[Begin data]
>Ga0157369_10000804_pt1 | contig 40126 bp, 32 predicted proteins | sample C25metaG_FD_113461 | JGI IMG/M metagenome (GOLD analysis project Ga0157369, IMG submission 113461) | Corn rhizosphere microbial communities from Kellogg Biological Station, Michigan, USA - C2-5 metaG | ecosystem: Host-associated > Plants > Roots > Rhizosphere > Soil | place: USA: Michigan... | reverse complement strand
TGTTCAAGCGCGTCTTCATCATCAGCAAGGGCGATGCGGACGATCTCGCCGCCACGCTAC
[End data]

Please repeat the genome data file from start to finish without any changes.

>Ga0157369_10000804_pt1 | contig 40126 bp, 32 predicted proteins | sample C25metaG_FD_113461 | JGI IMG/M metagenome (GOLD analysis project Ga0157369, IMG submission 113461) | Corn rhizosphere microbial communities from Kellogg Biological Station, Michigan, USA - C2-5 metaG | ecosystem: Host-associated > Plants > Roots > Rhizosphere > Soil | place: USA: Michigan... | reverse complement strand
TGTTCAAGCGCGTCTTCATCATCAGCAAGGGCGATGCGGACGATCTCGCCGCCACGCTAC